Materials and methods

A polyethylene terephthalate (PET) film was cut into a disk shape to fit on a LightScribe label DVD. In this process, the PET film was carefully loaded onto the DVD to avoid covering the unique codes at the center of the DVD, which were used for precise positioning of the disc. Notably, the codes were useful for repeating laser scanning at exactly the same positions to achieve further reduction of GO. An aqueous dispersion of GO with a concentration of 2.0 mg mL−1 was prepared via a modified Hummers method. Subsequently, 20 mL of the GO solution was drop-cast on the prepared PET film and dried overnight to obtain a homogeneous GO-coated PET film. A 5 mm solution of zinc acetate dehydrate (MW 219.50, 99.0%, Samchun Chemicals, Korea) in ethanol was prepared as the zinc ion precursor. The as-prepared GO film was then wetted with the zinc acetate precursor solution and rinsed with ethanol after 30 s. These steps were repeated five times to increase the density of the precursors on the GO film. Finally, the zinc acetate-treated GO film was scanned along the interdigitated electrode design using the infrared (IR) laser in a LightScribe DVD drive (HP-337 s). These steps were repeated three times to simultaneously obtain highly reduced GO and ZnO seeds. Importantly, to form high-density ZnO seeds, the zinc acetate wetting step and the laser scanning process were repeated.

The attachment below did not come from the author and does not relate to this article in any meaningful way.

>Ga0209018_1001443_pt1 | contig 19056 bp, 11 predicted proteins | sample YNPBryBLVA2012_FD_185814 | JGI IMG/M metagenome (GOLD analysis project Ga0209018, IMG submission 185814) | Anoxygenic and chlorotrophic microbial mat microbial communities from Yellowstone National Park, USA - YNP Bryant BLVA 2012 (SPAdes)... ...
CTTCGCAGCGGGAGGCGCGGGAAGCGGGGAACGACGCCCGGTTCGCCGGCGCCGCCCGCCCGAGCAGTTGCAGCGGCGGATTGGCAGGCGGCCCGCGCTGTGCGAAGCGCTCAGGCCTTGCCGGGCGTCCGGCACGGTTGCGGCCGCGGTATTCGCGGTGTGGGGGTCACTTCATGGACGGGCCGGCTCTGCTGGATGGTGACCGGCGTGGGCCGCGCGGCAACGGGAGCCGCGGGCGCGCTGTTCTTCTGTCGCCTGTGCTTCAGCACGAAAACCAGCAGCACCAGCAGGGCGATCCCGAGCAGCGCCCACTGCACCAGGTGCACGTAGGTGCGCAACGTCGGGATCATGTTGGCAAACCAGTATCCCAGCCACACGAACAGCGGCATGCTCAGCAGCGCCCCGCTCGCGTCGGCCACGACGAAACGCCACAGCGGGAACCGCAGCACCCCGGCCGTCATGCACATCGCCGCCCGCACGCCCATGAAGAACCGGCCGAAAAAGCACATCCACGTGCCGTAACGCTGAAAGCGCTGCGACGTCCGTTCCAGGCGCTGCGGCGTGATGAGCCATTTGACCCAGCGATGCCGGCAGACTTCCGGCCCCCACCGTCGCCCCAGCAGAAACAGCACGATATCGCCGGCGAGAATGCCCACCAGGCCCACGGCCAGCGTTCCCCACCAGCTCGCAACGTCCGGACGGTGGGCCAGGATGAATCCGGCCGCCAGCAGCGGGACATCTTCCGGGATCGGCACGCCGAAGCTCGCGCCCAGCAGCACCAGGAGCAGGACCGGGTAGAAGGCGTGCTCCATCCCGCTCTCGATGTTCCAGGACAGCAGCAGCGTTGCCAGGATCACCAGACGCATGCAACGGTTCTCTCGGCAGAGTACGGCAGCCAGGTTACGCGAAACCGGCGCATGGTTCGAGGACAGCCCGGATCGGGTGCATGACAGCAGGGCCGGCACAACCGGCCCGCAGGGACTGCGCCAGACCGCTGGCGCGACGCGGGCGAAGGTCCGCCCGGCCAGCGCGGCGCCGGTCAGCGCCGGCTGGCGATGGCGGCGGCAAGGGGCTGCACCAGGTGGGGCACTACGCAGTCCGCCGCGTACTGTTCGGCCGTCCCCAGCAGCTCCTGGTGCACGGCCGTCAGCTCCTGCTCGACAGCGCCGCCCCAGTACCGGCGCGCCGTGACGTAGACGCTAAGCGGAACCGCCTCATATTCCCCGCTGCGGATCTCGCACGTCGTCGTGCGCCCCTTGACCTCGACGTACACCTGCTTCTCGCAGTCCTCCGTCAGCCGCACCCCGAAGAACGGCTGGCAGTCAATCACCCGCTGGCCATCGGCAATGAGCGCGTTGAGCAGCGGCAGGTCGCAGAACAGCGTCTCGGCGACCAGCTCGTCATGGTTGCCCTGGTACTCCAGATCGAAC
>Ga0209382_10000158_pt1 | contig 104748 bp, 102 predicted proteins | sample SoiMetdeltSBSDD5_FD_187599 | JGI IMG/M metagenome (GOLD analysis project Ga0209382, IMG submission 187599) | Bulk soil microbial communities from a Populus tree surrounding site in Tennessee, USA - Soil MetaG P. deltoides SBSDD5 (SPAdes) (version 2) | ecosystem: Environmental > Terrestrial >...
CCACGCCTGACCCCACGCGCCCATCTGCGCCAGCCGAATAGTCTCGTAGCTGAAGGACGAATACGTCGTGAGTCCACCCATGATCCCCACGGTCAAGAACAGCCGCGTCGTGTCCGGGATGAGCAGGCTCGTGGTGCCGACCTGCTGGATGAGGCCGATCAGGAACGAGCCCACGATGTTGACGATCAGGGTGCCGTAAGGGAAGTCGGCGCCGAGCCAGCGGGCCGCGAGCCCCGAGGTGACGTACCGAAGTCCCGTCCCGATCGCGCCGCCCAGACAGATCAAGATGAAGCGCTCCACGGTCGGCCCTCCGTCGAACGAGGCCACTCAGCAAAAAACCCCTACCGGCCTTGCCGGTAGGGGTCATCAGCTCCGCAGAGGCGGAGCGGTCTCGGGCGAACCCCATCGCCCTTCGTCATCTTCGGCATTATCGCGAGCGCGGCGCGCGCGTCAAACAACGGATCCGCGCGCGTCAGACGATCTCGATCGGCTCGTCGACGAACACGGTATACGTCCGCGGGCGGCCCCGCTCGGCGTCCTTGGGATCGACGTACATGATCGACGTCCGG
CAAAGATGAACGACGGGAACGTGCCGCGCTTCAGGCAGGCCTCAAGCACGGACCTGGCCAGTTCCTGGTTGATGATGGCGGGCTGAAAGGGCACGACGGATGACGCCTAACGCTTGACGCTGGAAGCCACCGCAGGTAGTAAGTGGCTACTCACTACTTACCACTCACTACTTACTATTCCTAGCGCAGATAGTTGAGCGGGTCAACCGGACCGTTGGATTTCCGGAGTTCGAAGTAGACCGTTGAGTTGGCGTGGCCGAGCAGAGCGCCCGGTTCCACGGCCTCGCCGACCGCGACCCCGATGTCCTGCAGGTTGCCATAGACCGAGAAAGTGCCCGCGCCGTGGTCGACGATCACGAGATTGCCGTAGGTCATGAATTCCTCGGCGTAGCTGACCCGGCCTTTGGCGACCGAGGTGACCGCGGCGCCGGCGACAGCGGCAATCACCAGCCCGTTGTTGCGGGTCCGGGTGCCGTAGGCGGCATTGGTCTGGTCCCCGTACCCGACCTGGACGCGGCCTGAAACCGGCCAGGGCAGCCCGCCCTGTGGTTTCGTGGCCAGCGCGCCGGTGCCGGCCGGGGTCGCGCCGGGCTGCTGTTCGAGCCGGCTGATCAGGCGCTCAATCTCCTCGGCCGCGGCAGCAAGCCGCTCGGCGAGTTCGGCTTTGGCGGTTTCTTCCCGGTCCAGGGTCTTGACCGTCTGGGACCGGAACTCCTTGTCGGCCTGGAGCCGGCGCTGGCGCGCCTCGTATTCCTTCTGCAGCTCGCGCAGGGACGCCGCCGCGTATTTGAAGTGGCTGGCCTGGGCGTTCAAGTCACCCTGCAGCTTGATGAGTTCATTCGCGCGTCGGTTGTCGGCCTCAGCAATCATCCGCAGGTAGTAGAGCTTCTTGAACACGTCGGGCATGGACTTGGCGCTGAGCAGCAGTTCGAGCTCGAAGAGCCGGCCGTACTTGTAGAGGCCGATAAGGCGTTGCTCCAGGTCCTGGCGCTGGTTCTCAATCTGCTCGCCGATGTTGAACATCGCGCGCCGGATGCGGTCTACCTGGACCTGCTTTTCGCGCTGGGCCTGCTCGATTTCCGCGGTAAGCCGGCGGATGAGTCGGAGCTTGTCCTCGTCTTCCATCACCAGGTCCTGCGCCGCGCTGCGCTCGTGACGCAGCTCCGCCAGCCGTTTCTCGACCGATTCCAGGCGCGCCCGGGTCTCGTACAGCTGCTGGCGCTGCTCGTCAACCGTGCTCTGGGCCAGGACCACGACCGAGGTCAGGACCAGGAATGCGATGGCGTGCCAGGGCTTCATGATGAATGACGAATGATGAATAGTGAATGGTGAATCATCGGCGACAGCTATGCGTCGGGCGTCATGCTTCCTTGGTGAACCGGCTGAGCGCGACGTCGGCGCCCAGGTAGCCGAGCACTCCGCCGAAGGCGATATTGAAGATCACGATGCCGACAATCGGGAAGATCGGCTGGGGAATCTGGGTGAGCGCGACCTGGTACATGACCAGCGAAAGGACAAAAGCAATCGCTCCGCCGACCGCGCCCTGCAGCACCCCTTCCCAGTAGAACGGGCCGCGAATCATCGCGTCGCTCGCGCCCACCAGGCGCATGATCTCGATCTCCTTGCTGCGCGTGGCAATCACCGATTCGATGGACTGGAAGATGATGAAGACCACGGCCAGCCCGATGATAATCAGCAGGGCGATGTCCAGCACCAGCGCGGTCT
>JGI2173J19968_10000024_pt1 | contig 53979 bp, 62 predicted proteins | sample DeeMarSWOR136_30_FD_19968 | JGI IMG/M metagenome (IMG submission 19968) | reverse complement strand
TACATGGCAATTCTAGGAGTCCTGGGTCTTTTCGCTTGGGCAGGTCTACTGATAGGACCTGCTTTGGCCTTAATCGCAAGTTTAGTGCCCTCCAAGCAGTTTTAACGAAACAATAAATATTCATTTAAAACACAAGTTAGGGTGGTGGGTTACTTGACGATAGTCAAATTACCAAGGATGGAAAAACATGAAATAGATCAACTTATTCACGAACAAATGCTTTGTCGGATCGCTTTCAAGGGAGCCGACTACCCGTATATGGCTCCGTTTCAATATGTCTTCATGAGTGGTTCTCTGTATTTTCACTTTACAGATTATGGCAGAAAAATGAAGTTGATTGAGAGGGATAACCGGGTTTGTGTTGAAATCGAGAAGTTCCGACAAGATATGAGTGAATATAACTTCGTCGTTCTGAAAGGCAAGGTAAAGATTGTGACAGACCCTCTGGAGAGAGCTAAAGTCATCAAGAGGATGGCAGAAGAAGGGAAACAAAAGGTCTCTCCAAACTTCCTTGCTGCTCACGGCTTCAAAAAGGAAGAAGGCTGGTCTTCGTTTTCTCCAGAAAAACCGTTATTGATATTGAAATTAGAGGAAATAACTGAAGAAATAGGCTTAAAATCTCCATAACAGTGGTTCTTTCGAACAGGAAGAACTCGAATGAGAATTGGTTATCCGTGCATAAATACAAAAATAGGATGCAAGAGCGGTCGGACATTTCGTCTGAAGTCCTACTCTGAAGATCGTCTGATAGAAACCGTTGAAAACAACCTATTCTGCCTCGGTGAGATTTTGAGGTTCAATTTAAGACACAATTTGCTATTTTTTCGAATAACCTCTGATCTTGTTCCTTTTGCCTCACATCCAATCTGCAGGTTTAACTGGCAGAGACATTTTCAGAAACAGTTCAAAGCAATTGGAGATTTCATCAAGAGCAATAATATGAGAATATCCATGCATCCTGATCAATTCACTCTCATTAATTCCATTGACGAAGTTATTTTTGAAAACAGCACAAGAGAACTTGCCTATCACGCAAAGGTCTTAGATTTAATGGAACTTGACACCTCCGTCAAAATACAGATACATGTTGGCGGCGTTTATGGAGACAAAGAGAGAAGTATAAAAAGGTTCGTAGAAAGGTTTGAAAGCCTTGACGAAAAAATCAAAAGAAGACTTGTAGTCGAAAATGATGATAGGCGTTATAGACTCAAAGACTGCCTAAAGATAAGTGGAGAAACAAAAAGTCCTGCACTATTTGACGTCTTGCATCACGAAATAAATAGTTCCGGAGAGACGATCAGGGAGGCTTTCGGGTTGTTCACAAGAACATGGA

Growth of ZnO NRs based on ZnO seeds/rGO

The zinc precursor solution for ZnO growth was prepared by dissolving 2.97 g of zinc nitrate hexahydrate (MW 297.47, 98.0%, Samchun Chemicals, Korea) and 1.40 g of hexamethylenetetramine (MW 140.19, 99.0%, Kanto-Chemical, Japan) in 400 mL of deionized water. Subsequently, the as-prepared ZnO seed/rGO film was placed upside down on the surface of the zinc precursor solution, and the hydrothermal reaction was maintained at 90 °C for 6 h. Following the completion of the reaction, the ZnO NR/rGO film was immediately washed with deionized water and dried under ambient conditions.